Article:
Weightlifter Emily Campbell: "I was the first, but I really hope I am not the last"

Emily Campbell is on a mission - but it is not one that necessarily ends with a medal.

The 30-year-old is aiming to inspire as many people as possible to take up weightlifting before she calls the sport quits and is heading to her second Games in Paris, with her selection now officially confirmed.

Campbell made history at Tokyo 2020 as she became Britain’s first female Olympic medallist in the discipline.

Her ambition now is to ensure she will not be the last.

“I can remember having a couple of role models when I grew up - the likes of Kelly Holmes, Denise Lewis and Jessica Ennis-Hill,” the Nottingham native said.

“To see women that look like me on the TV doing incredible things was such a special thing.

“And if I can provide that for young people coming up now to see that too, it is special.

“You never set out to be in this position of being a face of a sport, but it is the path that was chosen for me, and I have got to try and do that to the best of my ability and do it justice.

“I am trying to enjoy it as well as feeling a massive responsibility. I do love it and I just want to put our sport in the light, for people to watch our sport and enjoy our sport.

“It is so nice that our sport has got a spotlight and people appreciate what we do and people know that we are serious.

“We train hard and we have big aspirations. Hopefully I can keep on this little mission of bringing people to our sport and goes in the right direction.”

Campbell was one of four British female weightlifters selected for the Tokyo Games but will fly the flag solo in Paris.

She will also look to bring the Games to a close in the best possible way, with her event taking place on the final day of competition.

Her aim for her second Games is to enjoy the experience more and feed off the return of crowds to the Olympics.

She added: “It is called the Greatest Show on Earth for a reason.

"This time I am going to take a wealth of experience of the emotions of how to deal with being there, taking in everything but also to enjoy every single moment.

“You can get so worked up around competition day, but you’ve got to take in the journey that gets you there.

“I am so excited with the crowds that are going to be there this time, it will be a whole different atmosphere, a whole different buzz.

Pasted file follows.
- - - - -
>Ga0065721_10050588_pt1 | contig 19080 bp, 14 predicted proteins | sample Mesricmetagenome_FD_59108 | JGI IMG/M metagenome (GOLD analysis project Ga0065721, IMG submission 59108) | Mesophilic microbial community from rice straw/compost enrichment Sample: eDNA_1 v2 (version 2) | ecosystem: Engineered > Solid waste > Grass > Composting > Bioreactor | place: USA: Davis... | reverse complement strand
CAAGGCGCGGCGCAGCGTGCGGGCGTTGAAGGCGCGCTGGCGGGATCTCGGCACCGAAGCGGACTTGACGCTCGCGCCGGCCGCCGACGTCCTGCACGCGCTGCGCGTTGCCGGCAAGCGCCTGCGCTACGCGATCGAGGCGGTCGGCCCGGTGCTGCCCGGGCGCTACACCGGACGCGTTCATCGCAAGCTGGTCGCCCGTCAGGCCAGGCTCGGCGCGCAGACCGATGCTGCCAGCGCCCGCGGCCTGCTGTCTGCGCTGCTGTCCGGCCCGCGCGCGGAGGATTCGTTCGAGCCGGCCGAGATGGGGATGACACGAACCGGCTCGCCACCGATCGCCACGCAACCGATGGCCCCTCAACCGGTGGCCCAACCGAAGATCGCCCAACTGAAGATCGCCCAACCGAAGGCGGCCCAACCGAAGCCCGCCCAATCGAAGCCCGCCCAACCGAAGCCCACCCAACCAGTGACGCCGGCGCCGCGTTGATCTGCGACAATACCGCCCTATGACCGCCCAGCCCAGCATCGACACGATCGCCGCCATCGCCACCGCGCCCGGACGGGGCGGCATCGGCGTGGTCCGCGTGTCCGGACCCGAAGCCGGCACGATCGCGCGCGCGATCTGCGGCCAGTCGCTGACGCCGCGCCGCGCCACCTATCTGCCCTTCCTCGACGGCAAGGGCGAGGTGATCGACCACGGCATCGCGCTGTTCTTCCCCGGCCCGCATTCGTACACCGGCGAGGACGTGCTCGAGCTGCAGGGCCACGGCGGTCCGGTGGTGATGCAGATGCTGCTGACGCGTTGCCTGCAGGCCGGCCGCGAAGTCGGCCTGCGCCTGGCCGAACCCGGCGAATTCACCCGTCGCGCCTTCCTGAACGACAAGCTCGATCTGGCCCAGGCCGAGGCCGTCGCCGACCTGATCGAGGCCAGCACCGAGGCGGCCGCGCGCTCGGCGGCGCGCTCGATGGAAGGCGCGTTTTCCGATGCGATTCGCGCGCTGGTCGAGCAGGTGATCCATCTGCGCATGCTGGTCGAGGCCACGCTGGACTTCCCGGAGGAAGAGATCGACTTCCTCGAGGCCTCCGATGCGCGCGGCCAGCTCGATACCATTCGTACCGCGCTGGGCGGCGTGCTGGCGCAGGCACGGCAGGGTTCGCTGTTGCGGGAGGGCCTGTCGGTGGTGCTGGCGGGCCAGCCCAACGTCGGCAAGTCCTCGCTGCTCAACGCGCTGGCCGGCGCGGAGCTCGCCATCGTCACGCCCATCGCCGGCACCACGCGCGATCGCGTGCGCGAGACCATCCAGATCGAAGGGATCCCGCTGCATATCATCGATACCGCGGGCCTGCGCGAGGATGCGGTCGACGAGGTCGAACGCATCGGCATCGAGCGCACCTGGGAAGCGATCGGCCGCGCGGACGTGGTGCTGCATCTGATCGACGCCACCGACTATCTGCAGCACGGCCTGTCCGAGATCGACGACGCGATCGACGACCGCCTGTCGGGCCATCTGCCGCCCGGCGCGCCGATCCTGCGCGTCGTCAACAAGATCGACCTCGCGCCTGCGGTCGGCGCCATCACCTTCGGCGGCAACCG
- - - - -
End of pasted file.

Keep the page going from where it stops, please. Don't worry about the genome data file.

“It is not going to be a 'thankful that we are here' situation that Tokyo was, this time it will be let’s really represent our country the best way we can and put on a show.

“The moment of peace is on the podium, once you get off that it is pretty mad, there are press conferences, there’s lots of interviews.

“It is amazing because I didn’t realise the stir that I had caused back home in Tokyo. Then when you speak to people and you finally arrive in the UK, you realise the madness that happened.”

There will be a large Campbell contingent in Paris. Her parents and sister will be among those in attendance but the roll call also extends to her lash technician.

Campbell is made for the big stage and drew attention for her blue and red hair in Tokyo, with another eye-catching do expected in Paris.

She completed a 'four-peat' of European titles in Sofia earlier this year and has also medalled at two World Championships.

But through all that success, she has learned that silverware is not the only way to measure impact.

“In my career for a long time, everyone has been expecting me to win medals,” said Campbell, who is one of over 1,000 elite athletes on UK Sport’s National Lottery-funded World Class Programme.

“But I always go back to the fact that it is always about me and how I feel, and what I want to achieve, and I can only do my best. That is all I do every time I go out there.

“I go out there and give all I have got and if I get rewarded for that, that is amazing but if I don't that is life and I am just a human being.

“I feel a sense of responsibility before I leave the sport to try and leave as much inspiration as I can for those girls to follow in my footsteps because yes, I was the first medal, but I really hope I am not the last.

“I want there to be more and more girls in our sport going out there, competing with the best and winning shiny things to show for it.

“I have a little mission to complete before I am done.”

Sportsbeat 2024